In times of uncertainty, it is best to trust our systems. There are systems that keep us safe such as air traffic control, providing that we arrive at safely distant destinations. There are street light systems that help us cross at busy intersections. In our government, we must have faith in systems, including our separation of powers and a free press.
For the business world, other systems such as the Chapter 11 processes, may not be well understood, but many experts argue are critical.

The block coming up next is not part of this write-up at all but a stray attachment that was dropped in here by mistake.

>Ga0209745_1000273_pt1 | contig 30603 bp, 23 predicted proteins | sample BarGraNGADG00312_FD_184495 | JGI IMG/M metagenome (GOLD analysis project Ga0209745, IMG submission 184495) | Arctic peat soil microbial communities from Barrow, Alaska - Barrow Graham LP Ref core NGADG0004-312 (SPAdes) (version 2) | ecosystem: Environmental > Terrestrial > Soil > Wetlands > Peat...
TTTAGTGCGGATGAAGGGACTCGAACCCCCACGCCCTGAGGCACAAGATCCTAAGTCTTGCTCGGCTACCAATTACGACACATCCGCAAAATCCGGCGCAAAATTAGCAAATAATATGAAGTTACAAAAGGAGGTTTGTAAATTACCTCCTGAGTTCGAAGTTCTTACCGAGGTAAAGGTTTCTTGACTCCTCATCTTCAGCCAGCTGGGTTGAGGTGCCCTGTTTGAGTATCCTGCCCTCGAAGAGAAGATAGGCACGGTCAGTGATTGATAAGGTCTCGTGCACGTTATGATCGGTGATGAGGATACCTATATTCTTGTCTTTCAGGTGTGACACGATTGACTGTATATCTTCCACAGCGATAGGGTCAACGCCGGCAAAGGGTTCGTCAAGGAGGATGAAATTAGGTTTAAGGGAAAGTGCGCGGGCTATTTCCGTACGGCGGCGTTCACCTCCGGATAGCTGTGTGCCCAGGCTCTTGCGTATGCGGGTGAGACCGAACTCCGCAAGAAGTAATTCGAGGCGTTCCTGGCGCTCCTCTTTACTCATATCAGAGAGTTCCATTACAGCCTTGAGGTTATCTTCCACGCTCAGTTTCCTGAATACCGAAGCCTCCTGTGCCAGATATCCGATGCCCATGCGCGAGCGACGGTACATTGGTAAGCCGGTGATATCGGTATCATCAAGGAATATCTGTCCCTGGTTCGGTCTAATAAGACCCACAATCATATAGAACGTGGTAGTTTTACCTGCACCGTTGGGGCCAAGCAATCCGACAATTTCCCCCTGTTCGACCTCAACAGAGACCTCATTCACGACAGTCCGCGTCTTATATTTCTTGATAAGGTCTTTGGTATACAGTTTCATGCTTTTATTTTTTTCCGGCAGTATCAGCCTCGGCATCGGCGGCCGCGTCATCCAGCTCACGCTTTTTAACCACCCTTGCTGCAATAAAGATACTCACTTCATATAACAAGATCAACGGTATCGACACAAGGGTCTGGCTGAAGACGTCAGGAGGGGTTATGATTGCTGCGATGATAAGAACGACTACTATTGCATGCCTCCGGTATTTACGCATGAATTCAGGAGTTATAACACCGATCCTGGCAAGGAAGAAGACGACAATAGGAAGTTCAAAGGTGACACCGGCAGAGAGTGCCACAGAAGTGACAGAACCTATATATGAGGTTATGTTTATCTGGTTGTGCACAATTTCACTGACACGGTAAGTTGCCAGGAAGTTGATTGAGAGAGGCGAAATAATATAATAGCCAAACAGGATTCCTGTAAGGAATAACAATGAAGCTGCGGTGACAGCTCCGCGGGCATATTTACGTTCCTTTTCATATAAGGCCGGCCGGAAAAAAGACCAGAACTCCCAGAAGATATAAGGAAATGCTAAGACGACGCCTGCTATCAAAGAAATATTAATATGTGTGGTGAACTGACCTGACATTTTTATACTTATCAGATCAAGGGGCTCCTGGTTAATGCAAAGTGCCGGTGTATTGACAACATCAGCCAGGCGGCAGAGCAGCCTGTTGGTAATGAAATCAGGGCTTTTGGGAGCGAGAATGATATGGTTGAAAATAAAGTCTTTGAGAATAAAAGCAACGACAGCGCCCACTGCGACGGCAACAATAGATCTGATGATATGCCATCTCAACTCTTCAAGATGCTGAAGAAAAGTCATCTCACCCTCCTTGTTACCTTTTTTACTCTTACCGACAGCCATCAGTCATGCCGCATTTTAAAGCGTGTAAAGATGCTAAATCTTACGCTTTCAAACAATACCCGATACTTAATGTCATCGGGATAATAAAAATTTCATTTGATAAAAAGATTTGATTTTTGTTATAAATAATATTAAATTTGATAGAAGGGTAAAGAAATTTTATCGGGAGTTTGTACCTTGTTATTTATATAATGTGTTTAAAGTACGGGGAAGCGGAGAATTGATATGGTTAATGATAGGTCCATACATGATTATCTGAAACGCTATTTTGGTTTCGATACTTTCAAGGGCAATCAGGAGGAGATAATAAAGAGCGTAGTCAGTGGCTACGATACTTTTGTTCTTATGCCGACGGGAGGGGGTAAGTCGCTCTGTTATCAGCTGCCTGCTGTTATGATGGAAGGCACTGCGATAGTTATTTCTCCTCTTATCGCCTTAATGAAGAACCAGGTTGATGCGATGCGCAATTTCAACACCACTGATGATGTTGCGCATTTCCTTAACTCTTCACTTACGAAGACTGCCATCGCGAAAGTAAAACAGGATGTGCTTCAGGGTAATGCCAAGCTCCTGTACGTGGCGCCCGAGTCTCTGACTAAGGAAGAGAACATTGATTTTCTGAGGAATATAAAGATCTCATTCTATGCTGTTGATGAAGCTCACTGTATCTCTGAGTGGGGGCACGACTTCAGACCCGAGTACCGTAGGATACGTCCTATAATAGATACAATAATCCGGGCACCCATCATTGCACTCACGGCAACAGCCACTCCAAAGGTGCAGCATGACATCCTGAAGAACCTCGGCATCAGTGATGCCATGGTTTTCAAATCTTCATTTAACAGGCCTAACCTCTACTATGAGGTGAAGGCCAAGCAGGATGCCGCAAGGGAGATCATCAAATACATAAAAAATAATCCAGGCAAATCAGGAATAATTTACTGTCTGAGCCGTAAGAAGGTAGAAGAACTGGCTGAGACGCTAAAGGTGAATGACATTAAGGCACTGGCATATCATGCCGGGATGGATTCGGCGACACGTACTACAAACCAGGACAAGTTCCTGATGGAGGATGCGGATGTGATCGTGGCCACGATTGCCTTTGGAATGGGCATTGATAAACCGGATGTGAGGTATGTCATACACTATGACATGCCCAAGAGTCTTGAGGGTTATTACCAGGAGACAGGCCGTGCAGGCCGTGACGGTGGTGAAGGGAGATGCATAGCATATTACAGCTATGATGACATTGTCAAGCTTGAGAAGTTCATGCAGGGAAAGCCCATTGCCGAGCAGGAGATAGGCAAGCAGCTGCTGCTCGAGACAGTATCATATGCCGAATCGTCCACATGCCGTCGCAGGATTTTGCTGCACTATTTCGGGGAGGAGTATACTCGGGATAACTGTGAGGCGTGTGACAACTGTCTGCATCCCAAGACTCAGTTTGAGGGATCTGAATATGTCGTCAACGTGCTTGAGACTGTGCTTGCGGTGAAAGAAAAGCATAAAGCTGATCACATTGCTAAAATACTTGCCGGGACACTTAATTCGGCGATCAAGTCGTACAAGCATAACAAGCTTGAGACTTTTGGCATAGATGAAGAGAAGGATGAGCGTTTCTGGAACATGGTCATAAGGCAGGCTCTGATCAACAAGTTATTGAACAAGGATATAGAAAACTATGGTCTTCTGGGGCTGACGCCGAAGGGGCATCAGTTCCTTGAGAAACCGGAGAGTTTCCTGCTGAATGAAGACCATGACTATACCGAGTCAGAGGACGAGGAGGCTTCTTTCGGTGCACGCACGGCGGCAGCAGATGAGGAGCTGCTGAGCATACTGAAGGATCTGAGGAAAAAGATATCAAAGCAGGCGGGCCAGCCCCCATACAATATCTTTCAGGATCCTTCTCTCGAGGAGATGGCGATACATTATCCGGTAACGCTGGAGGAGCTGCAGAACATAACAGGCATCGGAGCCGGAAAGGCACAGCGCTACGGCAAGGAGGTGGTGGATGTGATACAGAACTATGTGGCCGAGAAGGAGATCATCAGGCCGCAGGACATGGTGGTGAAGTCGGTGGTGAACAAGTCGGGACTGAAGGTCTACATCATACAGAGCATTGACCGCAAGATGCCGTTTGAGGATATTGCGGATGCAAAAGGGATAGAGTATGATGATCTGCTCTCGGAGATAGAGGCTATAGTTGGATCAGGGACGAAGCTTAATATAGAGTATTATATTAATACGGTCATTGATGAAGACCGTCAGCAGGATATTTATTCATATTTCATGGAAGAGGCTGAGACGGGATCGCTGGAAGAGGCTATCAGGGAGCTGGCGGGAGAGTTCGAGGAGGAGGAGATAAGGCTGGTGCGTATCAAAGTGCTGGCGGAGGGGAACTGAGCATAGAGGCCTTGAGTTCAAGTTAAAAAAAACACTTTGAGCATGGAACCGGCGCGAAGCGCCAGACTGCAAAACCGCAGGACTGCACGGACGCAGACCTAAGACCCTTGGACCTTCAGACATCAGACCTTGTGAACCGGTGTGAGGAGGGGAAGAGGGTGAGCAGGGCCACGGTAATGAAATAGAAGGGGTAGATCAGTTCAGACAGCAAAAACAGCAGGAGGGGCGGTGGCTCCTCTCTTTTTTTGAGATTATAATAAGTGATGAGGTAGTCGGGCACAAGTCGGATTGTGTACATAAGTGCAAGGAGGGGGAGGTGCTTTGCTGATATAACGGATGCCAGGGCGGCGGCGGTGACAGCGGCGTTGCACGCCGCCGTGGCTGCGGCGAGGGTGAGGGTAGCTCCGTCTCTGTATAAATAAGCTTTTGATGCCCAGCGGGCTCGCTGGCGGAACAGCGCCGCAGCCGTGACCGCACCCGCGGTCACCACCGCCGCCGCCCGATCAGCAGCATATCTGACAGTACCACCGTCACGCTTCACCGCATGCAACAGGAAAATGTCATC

The Chapter 11 set of processes are especially important at this period of time for the universe of stakeholders that I wrote about recently in “Avaya’s Chapter 11 filing sends waves of disruption.” In this follow-up post, I’ll talk a bit about the Chapter 11 processes and provide some information I gained recently that makes me feel just a bit more comfortable about the future for that universe that surrounds Avaya. Part of this is some recent research and part is due to a briefing that I participated in with Avaya corporate treasurer John Sullivan.